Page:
Hiring Soliders and Veterans
While soldiers have job security through training and deployment, it’s important for the community to be aware of their unique situation.
“That’s why it’s nice to have such a strong Yellow Ribbon organization,” Sabatke says. “It not only provides support to the soldiers, but it creates awareness in the business community.”
Letting local businesses know about employees they can hire is important, but it also helps to make them aware of the training and deployment requirements—as well as the caliber of employee they can hire.
“When you see someone who is serving in the National Guard or has served, make sure [an employer] understands what that person can provide to your organization,” Sabatke says. “Hiring these soldiers—they will come with a lot of wonderful qualities that I can promise you will make a difference in any organization.”
One of the reasons for the increased demand and strain on local National Guard units is because of our state of ongoing war. The U.S. has been fighting in Afghanistan since 2001 and Iraq since 2003. Escalated tensions with Iran earlier this year made people nervous and raised questions about this ongoing state of war.
That’s not something that dissuades the National Guard.
“We stand ready regardless of what’s going on in the world,” Sabatke says. “Everybody elected to serve. It typically runs deep—you want to give back, not only to your community, but your country.”
Future of the Armory
One open question is the future of the Nation Guard Armory in West St. Paul. The National Guard and the City of West St. Paul requested money from the state in 2016 to replace the 60-year-old building, but nothing came through.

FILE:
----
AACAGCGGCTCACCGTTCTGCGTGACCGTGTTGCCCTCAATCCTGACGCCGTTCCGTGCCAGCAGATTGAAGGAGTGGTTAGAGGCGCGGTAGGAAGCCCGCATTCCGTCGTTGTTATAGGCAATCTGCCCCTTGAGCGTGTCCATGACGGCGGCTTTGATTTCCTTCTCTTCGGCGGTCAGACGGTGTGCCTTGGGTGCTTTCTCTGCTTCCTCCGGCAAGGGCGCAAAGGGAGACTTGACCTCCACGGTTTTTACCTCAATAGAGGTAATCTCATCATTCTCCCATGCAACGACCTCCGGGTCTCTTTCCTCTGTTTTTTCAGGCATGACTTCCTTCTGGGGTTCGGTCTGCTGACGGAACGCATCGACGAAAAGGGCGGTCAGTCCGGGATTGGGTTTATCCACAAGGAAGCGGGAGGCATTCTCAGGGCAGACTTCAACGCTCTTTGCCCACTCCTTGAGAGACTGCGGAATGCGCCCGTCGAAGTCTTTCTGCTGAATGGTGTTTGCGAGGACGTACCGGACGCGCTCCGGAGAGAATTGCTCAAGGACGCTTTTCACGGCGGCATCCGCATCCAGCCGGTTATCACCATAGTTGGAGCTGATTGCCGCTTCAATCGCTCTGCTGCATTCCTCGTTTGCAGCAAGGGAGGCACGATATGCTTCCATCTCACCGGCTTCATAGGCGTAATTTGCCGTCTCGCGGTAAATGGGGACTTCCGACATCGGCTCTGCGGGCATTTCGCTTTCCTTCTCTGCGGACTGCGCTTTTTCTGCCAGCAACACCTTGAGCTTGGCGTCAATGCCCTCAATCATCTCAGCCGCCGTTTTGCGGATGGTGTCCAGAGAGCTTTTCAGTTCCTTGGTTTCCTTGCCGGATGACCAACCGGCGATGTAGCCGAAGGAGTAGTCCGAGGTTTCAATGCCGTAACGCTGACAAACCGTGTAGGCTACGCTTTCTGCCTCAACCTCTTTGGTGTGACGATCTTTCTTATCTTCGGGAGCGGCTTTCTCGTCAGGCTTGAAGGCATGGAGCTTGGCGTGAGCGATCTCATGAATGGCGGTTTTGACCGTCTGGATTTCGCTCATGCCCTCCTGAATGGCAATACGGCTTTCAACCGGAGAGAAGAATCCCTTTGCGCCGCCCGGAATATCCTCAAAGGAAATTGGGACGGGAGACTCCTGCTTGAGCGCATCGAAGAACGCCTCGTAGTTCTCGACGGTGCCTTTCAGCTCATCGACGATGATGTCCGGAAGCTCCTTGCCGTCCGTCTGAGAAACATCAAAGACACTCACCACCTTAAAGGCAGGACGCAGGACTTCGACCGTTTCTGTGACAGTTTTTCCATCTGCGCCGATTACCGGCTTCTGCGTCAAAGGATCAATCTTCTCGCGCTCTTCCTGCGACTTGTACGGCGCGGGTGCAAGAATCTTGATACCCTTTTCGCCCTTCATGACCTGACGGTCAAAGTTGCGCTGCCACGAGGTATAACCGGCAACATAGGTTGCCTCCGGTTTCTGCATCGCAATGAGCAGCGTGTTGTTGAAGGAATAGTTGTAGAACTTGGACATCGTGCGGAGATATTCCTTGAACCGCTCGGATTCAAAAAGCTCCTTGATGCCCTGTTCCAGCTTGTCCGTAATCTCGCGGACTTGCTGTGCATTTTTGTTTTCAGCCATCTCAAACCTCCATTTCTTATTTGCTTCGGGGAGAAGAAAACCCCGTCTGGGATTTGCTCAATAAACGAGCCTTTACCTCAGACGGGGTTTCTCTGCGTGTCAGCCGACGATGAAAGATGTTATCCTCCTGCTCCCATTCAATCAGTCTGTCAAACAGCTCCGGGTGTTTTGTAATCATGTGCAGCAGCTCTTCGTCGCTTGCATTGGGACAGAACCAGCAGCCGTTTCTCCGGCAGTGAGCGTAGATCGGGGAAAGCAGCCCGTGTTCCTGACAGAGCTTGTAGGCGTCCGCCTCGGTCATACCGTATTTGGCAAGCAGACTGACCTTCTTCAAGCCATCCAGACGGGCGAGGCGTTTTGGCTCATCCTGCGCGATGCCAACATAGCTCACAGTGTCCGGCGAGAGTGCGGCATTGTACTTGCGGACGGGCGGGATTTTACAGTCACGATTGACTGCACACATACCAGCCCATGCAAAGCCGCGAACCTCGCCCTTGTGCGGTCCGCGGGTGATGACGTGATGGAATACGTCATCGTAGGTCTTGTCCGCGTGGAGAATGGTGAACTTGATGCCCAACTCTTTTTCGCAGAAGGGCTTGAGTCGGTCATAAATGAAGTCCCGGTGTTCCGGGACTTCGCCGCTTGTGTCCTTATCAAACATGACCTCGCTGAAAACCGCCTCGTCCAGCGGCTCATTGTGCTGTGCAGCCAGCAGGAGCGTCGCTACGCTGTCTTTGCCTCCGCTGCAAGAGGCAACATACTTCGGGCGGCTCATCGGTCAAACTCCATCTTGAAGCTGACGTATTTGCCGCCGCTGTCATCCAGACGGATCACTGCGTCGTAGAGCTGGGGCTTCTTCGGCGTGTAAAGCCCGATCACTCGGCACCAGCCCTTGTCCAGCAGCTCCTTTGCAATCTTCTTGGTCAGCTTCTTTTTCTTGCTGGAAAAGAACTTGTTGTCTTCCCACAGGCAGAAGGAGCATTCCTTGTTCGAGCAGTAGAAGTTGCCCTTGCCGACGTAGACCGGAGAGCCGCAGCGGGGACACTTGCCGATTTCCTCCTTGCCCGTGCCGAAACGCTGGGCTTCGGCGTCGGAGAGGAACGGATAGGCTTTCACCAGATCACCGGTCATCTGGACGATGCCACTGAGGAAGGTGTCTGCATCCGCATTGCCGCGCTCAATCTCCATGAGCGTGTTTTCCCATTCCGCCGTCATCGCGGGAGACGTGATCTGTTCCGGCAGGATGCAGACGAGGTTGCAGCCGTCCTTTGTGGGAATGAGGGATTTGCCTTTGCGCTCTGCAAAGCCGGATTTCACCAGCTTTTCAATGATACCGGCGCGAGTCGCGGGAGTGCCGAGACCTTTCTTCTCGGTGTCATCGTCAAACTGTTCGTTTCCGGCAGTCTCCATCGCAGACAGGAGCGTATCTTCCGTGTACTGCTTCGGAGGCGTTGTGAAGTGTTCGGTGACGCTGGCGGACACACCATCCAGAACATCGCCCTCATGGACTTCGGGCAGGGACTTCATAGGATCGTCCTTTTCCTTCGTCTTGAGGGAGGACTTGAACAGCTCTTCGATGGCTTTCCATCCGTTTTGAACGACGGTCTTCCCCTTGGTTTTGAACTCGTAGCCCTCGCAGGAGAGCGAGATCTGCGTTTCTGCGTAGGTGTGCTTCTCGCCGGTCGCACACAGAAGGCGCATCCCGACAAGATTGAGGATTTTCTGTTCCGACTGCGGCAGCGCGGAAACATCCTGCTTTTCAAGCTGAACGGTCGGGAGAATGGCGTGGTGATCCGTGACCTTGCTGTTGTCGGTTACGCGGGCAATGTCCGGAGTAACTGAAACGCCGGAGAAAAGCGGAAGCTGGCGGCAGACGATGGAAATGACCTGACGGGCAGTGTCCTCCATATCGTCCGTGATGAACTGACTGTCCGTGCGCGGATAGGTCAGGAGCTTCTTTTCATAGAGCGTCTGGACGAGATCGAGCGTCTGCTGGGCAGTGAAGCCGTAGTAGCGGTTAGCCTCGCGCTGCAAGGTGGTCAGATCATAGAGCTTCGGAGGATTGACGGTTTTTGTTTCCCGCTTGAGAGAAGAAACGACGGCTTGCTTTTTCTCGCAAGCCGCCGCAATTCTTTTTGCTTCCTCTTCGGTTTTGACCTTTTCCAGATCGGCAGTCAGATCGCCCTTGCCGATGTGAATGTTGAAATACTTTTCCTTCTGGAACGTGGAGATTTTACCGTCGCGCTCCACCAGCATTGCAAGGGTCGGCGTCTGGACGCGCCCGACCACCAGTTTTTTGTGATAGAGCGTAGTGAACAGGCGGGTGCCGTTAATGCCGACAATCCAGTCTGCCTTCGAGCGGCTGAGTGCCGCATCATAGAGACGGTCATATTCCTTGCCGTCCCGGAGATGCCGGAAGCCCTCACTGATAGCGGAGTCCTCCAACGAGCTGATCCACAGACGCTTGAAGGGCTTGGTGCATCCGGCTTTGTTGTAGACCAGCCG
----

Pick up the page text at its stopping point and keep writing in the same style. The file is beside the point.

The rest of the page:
“Having a unit located in West St. Paul is critical because there are so many individuals looking to serve our country and it’s nice to have a unit that’s based out of their hometown and backyard,” Sabatke says.
Proposals have been submitted that could impact the West St. Paul unit, according to Col. Sol Sukut, the Minnesota National Guard’s construction and facilities management officer. “However none of these proposals , even if selected, would have any effect on the West Saint Paul unit for at least another seven years,” Sukut says.
So despite changing needs and ongoing efforts, it looks like West St. Paul will retain the armory for at least the immediate future.
“There’s always going to be a need to have a unit in this area,” says Sabatke.
Deployment in Pandemic
Of course the current COVID-19 pandemic makes deployment more complicated, but the soldiers have gone through screening and increased training in things like social distancing and mask wearing.
“The health and well-being of each of our soldiers and their families is very important,” said Lt. Col. Rankin in another press release. “Every mitigation measure that is feasible will be applied to ensure the safety of our soldiers while they complete the tasks required for this mobilization.”
Support the National Guard
Before COVID-19, the Northern Dakota County Beyond the Yellow Ribbon Committee had planned an event at Sibley High School to celebrate A Company and send them off. But the pandemic scrapped those plans.
Instead there will be a private departure ceremony at Camp Ripley on June 19.
If any family members need assistance during the deployment or anyone in the community wants to support our troops, contact the Beyond the Yellow Ribbon Committee.